Call–Fleming syndrome associated with subarachnoid haemorrhage: three new cases
- Department of Clinical Neurosciences, Addenbrooke’s Hospital, University of Cambridge, Cambridge, UK
- Professor J-C Baron, University of Cambridge, Department of Clinical Neurosciences, Neurology Unit, Addenbrooke’s Hospital, Box 83, Cambridge CB2 2QQ, UK;
- Received 10 September 2007
- Revised 9 November 2007
- Accepted 18 November 2007
- Published Online First 12 December 2007
Background: The Call–Fleming syndrome (CFS) comprises acute severe recurrent (thunderclap) headaches, occasional transient or fluctuating neurological abnormalities and reversible segmental cerebral vasoconstriction. It is a benign condition with an excellent prognosis, yet because it is often clinically and radiologically similar to a number of commonly encountered conditions, diagnostic difficulties may arise, leading to inappropriate, and even potentially harmful, investigative and therapeutic approaches.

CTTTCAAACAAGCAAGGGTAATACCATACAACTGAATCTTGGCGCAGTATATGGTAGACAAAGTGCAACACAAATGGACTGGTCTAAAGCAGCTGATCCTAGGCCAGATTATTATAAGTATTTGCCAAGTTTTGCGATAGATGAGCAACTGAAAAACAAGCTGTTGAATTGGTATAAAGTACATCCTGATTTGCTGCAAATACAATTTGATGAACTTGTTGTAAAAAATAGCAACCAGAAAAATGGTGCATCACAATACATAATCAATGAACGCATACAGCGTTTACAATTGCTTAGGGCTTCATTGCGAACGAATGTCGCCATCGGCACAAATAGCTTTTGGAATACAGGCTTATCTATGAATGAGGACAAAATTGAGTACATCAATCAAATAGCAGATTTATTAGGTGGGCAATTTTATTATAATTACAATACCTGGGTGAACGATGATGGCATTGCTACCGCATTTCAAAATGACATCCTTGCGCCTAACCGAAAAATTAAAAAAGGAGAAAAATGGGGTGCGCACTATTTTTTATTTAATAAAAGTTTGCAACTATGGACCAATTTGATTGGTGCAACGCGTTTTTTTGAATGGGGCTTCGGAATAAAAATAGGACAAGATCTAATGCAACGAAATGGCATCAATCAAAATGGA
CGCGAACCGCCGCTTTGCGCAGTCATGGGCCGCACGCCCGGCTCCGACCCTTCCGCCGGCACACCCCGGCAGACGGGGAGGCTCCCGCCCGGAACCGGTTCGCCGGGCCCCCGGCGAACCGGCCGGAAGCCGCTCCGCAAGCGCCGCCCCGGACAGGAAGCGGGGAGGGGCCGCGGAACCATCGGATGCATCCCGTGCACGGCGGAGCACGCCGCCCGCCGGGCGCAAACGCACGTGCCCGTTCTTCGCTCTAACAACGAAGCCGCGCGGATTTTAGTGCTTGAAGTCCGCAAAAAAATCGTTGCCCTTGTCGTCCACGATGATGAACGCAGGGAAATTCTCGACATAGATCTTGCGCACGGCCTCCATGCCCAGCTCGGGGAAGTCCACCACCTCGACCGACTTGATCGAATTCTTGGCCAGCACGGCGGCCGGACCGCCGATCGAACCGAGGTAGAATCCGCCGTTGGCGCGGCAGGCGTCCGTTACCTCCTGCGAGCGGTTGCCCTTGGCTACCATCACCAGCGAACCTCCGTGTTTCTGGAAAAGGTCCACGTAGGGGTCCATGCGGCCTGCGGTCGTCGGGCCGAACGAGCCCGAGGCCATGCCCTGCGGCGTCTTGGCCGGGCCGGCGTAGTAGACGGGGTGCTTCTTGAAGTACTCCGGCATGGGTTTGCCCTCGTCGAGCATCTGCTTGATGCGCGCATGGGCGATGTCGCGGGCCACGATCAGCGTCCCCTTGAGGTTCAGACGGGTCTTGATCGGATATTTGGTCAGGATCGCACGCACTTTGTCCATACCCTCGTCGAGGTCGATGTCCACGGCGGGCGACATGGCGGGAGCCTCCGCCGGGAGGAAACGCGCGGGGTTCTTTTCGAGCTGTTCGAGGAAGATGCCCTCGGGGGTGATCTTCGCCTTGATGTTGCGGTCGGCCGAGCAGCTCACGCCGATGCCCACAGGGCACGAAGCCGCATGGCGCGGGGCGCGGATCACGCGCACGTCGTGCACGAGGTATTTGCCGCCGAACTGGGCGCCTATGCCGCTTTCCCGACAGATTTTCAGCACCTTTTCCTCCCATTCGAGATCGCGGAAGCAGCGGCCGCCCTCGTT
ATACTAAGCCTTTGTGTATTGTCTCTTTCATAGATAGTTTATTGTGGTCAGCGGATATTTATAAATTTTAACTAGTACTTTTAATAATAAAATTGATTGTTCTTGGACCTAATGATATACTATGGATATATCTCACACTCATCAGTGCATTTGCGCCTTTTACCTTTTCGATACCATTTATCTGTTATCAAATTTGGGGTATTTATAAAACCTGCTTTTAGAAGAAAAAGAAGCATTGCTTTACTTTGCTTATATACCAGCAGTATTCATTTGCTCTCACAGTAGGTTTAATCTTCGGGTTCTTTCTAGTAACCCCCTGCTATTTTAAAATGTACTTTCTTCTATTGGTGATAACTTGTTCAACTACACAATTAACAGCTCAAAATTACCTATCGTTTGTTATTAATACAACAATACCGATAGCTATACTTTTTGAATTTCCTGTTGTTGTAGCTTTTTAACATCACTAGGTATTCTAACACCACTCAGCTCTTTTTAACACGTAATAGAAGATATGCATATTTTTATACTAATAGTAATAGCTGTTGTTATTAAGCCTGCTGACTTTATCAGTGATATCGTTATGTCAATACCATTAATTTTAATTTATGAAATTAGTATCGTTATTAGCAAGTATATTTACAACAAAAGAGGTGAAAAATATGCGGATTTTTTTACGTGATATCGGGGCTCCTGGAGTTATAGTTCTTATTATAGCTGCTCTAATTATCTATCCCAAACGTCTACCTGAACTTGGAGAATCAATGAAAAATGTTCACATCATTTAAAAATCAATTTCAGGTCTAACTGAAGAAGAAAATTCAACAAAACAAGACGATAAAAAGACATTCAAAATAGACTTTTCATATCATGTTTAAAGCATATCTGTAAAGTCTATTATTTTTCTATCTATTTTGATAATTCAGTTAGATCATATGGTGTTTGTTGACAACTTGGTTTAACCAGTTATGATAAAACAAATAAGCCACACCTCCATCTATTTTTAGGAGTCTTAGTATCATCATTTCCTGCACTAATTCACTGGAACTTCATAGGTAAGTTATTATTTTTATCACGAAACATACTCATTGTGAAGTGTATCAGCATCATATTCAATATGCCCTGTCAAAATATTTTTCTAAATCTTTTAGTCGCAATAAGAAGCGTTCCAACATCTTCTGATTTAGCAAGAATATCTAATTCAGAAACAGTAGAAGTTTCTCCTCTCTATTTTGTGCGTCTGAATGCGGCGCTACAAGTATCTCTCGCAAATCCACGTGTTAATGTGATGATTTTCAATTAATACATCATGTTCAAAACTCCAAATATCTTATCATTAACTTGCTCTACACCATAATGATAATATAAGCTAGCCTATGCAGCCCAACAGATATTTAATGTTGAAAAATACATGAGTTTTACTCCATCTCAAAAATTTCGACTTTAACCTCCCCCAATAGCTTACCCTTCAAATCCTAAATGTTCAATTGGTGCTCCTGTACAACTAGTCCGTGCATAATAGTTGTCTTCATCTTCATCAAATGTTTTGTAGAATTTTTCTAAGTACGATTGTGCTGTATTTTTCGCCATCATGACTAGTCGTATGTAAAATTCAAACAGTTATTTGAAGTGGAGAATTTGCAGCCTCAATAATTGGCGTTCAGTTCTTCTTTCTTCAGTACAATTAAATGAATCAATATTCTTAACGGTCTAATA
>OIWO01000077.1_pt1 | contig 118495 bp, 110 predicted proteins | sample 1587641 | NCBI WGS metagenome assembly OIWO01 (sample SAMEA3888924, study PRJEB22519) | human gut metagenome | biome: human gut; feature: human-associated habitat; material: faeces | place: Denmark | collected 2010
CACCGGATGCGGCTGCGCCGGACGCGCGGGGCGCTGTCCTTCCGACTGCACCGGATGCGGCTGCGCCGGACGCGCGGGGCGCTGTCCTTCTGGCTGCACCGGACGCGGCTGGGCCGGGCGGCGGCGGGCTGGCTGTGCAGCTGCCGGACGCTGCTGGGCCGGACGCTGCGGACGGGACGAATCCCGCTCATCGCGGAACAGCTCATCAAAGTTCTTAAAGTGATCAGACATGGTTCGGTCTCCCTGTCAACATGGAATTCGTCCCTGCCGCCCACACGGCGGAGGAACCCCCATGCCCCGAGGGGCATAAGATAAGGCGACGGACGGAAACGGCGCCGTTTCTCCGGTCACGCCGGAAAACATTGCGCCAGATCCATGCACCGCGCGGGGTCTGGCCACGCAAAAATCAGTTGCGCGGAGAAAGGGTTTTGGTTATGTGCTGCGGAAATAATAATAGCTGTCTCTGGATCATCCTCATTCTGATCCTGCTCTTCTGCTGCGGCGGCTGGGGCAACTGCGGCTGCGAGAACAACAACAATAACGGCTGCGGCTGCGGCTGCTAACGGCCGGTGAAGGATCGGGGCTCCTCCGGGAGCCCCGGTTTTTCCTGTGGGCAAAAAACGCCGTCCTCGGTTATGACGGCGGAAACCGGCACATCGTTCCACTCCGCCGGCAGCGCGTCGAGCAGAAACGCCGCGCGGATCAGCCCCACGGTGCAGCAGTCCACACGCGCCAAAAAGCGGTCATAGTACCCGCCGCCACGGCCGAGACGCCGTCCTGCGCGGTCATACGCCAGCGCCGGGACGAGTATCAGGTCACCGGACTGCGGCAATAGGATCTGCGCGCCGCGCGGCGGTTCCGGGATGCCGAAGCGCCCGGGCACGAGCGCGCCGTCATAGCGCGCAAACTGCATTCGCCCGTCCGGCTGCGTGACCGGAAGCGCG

Cases: Three personal cases are presented to highlight the occurrence of subarachnoid haemorrhage (SAH) as part of CFS. In two patients with a positive CT head, SAH involved the sulci in the upper cerebral convexity, an unusual location in aneurysmal SAH.
Results: SAH is not an uncommon feature of CFS, occurring in approximately 25% of reported cases, and may pose a diagnostic challenge. CFS has a relatively characteristic spectrum of features, allowing a confident diagnosis in most cases, even when atypical features such as SAH are present.
Conclusions: Recognising the spectrum of abnormalities seen in CFS, including particularly SAH, allows a sound approach to a safe diagnosis.
Competing interests: None.
Ethics approval: Ethics approval was obtained.